Now that he’s shown he can compromise, Obama needs to be tough on passing American Jobs Act
By Barry Gordon 09/15/2011
President Obama made a great speech last week. It had just the right proportion of passion, common sense and righteous indignation. He spoke about the future in clear terms, scoring major points on “the vision thing.” And he even spoke of a subject that is rarely heard in today’s political environment — a justification of the importance of government and our occasional need to have it do big things.
Obama is, of course, right when he speaks about our interconnectedness. He presented a litany of achievements that either would not have occurred or would have been greatly delayed or weakened by the absence of governmental involvement. From the development of the railroads to our national interstate highway system, from land grants to establish public universities to the government-funded research that developed the Internet, government has played a vital role in creating the America that we see today as the richest, most powerful nation in the world. And most importantly, perhaps, government has also played a necessary role in cushioning its people from the arbitrary and sometimes cruel shocks of an unfettered free market by providing an essential social safety net and by ensuring that the products we buy and the workplaces we go to meet at least a minimal standard of safety.
Obama also spoke of the need to protect collective bargaining rights for workers — a subject dear to the heart of this ex-union president. It is not a little ironic that in the 1950s, when the greatest number of industries were organized and the labor movement was at its peak, America also had its most rapid and sustained economic growth, a growth that truly was a rising tide that lifted all boats. Today, that movement, especially in the private sector, has been decimated and, largely as a result, workers’ wages have stagnated or declined in real terms over the last 30 years. Americans have maintained their standard of living only by being a two-worker family, working many more hours or going into debt. The Republicans may love to talk about how the American family (unlike the spendthrift government) has to balance its budget, but the truth is that aggregate consumer debt from home mortgages, car loans, credit cards and everything else is currently somewhere between 90 percent and 100 percent of GDP.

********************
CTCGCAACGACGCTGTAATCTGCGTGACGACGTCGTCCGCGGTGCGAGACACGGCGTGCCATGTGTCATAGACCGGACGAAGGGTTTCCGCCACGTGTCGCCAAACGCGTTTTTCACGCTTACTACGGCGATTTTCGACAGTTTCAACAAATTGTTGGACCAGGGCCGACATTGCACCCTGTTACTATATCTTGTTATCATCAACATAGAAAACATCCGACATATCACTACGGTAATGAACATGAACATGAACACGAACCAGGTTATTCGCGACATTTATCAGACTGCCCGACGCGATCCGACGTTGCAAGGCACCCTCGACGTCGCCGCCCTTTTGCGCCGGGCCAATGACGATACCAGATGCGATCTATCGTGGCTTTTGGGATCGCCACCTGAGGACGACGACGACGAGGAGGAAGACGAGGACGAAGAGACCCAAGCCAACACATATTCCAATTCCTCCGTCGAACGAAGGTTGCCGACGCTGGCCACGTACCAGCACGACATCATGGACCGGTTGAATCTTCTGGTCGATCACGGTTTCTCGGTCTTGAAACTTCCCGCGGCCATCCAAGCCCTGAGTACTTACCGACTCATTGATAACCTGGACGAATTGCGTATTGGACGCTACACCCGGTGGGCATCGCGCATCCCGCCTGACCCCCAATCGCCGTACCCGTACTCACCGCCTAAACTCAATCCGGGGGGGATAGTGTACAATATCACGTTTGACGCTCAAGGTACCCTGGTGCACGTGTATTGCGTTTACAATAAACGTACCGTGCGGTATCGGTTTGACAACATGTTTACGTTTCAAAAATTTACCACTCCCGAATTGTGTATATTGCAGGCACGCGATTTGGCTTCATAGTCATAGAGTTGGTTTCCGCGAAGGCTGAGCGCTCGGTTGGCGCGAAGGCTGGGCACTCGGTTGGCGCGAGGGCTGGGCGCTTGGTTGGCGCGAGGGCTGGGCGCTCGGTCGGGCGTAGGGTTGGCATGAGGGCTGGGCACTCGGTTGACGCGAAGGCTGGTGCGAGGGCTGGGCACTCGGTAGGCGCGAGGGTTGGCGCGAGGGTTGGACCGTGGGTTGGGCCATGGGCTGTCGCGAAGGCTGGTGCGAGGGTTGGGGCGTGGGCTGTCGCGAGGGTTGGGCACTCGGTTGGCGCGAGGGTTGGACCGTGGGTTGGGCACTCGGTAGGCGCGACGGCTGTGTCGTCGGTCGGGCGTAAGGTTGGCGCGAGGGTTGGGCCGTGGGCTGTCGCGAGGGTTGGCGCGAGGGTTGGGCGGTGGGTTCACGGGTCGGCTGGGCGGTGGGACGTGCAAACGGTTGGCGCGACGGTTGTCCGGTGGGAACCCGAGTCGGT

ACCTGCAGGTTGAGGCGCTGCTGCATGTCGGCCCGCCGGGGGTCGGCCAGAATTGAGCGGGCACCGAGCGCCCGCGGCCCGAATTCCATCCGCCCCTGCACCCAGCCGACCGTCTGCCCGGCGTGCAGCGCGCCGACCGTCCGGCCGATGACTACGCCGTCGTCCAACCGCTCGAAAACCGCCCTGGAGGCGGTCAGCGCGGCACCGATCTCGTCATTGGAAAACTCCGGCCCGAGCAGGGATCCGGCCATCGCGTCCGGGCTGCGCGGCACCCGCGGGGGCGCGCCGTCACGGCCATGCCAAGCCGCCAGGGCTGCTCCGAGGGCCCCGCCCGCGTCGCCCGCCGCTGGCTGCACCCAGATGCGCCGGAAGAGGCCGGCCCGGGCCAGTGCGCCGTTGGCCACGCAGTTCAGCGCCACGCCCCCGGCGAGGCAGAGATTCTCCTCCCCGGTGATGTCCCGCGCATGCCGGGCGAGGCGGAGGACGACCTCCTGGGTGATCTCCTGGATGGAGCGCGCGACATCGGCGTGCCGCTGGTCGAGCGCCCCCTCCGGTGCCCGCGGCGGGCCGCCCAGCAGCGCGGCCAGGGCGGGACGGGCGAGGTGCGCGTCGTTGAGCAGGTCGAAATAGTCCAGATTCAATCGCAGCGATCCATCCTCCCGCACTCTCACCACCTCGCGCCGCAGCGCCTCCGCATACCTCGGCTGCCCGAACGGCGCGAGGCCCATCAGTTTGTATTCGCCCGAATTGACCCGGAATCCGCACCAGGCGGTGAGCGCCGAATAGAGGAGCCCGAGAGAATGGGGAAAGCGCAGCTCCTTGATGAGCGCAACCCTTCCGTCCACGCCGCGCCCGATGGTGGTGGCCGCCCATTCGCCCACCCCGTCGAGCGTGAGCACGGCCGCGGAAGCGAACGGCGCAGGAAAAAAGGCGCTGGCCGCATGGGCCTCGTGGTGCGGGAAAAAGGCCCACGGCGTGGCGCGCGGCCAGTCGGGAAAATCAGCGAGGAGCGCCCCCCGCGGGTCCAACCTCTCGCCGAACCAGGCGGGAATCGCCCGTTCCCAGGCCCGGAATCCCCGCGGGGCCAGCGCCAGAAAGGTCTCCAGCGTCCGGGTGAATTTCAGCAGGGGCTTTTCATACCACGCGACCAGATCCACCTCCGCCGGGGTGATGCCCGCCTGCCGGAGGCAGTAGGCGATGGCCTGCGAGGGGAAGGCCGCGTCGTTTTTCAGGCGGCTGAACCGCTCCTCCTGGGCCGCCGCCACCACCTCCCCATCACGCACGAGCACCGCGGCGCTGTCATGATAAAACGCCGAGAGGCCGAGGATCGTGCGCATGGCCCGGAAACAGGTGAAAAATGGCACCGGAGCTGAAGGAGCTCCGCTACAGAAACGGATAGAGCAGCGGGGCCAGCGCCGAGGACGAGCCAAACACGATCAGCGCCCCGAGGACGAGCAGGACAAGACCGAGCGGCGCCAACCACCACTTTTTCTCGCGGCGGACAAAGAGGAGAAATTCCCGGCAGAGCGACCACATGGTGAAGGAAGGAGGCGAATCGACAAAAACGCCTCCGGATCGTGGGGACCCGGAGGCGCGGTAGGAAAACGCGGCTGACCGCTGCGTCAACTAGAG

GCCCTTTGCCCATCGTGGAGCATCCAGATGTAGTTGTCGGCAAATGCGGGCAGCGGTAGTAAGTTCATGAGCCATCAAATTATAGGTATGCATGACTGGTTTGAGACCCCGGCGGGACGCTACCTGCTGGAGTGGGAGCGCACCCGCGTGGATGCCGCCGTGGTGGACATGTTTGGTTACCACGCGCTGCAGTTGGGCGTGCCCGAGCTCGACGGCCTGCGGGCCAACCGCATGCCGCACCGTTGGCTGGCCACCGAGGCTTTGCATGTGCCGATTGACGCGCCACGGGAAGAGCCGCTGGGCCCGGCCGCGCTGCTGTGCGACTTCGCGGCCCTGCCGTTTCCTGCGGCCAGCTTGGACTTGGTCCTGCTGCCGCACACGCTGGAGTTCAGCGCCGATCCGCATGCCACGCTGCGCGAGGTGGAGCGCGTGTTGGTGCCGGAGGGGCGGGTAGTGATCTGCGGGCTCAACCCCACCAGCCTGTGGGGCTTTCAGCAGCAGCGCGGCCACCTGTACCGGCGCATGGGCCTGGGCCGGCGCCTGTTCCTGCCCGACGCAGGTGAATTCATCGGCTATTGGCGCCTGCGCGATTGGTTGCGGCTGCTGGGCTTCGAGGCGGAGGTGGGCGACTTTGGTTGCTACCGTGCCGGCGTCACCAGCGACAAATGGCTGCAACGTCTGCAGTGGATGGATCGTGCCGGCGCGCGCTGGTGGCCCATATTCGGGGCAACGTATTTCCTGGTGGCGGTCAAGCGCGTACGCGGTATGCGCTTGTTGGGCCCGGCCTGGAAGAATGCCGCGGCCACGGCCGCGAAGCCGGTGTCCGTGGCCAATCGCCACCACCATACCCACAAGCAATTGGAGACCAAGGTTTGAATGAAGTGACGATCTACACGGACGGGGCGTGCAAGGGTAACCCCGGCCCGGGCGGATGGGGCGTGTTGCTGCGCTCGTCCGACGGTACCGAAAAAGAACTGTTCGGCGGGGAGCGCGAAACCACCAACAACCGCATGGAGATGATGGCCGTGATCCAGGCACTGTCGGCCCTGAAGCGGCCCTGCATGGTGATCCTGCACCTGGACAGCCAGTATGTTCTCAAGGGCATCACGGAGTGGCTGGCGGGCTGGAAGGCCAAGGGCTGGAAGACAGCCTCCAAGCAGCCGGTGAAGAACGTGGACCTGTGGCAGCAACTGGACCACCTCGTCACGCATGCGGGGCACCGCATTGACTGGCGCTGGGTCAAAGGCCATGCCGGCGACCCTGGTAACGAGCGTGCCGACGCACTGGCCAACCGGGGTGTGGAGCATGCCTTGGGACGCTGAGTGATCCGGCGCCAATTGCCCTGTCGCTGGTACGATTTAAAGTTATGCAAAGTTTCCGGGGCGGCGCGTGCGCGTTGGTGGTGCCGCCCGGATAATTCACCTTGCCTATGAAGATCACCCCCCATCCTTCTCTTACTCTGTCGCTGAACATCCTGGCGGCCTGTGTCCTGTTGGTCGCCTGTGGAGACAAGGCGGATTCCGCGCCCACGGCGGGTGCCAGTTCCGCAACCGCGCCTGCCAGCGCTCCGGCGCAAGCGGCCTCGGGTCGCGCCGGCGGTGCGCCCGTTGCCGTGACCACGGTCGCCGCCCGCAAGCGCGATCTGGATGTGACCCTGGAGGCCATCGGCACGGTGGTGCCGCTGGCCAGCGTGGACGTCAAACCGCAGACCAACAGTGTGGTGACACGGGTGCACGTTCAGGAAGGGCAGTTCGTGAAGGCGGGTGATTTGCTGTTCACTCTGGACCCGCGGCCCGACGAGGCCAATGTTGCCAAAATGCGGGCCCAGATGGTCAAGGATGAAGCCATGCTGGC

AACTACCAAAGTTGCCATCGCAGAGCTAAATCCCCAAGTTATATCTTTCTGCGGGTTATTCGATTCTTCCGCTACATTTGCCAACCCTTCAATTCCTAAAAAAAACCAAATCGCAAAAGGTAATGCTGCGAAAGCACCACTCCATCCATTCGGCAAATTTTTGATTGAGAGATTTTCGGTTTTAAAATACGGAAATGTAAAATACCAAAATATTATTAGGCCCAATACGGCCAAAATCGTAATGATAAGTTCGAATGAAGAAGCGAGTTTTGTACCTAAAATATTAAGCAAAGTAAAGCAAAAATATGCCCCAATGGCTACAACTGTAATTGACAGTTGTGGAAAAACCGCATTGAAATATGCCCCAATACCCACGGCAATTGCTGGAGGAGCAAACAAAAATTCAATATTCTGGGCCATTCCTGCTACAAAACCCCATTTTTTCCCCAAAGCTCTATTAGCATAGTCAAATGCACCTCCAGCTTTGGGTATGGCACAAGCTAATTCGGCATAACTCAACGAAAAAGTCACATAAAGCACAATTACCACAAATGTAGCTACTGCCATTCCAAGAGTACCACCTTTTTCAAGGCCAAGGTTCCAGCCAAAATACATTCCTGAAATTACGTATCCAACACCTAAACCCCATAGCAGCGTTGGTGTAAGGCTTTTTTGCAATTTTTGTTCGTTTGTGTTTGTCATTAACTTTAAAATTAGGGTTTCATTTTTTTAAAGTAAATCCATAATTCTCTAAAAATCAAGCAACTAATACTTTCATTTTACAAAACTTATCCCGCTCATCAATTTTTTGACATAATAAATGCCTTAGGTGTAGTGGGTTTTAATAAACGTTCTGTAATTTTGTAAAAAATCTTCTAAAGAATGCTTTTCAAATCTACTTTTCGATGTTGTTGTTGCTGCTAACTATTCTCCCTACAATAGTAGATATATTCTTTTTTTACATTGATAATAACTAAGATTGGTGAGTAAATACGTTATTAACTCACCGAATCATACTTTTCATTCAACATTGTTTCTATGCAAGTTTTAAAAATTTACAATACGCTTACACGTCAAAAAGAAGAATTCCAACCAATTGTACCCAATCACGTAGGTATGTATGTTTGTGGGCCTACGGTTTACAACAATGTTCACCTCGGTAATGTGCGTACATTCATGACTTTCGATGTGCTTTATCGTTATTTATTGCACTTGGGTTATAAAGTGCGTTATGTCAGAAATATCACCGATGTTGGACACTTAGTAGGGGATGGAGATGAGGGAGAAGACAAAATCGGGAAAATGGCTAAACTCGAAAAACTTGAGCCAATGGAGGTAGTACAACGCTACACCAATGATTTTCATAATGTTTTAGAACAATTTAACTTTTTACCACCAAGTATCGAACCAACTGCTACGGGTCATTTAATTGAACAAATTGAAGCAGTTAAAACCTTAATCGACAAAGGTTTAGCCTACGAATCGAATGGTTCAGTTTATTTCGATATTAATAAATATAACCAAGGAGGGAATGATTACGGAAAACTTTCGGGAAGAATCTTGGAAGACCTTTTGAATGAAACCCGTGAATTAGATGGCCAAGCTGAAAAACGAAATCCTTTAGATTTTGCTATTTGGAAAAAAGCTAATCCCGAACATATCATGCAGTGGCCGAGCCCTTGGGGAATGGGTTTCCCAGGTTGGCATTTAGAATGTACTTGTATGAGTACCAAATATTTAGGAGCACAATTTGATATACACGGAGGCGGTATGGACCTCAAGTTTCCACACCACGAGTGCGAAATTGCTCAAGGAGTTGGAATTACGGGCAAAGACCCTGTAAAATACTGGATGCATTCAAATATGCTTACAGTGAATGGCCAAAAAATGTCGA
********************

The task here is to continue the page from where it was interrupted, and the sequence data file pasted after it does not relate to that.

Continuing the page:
As progressives, I think we know that the president’s heart is in the right place. If he could wave a magic wand, I really believe we would have national health care with a strong public option, a powerful shift in our energy priorities, an even stronger financial regulation bill with real teeth and a whole host of investments in education, research and development and our crumbling infrastructure. He knows that all of these things are necessary for us to do in order to be a competitive nation in the 21st century. But there is a difference between what is necessary and what is possible to achieve, and no one understands that better than Obama. Perhaps too well.
Republicans have demonstrated time and again that they have a very different understanding of compromise. They believe they are compromising by giving the president those things they already agree with. Majority Leader Eric Cantor Tweeted that sentiment right after the president’s speech. He said, “We should work quickly to pass the areas where we agree.” It sounds perfectly reasonable on its face. But the pattern has been for the Republicans to take only those things they agree with and say no to everything else. There is no give and take.
President Obama, wishing to accomplish something, has often allowed the Republicans to play the game their way. He could well do that again by allowing them to cherry pick the American Jobs Act, taking only what they like. The danger is that the result may not be perfect or good. It may be too weak to accomplish the goal of providing a kick start to this economy. Worse, if the act is watered down to the point of being ineffective, Obama will have provided the GOP with more “evidence” that he doesn’t know how to lead. Look how they’ve labeled the original Recovery Act a failure, even though most economists believe that it warded off a far worse depression and saved or created millions of jobs.
The president has a decision to make: Settle for half-measures that don’t solve the problem in the name of bipartisan cooperations, or fight for the whole package and attack every attempt to water it down. He needs to stop banking on the idea that America loves the reasonable man above all else. America loves results. If he reaches a compromise that falls short of achieving his goals, we are more likely to see him as weak rather than reasonable. At this point, he needs to fight, to bring the spirit and the tone of his words to Congress into action. We’ve already seen his ability to compromise and be reasonable. Now we need to see his strength and his resolve. I believe that America is ready to reward that kind of bold leadership. And if not, better to go down fighting.
Barry Gordon, a former president of the Screen Actors Guild, is the co-host of “City Beat” on community access KPAS, Channel 55, and teaches political science at Cal State LA.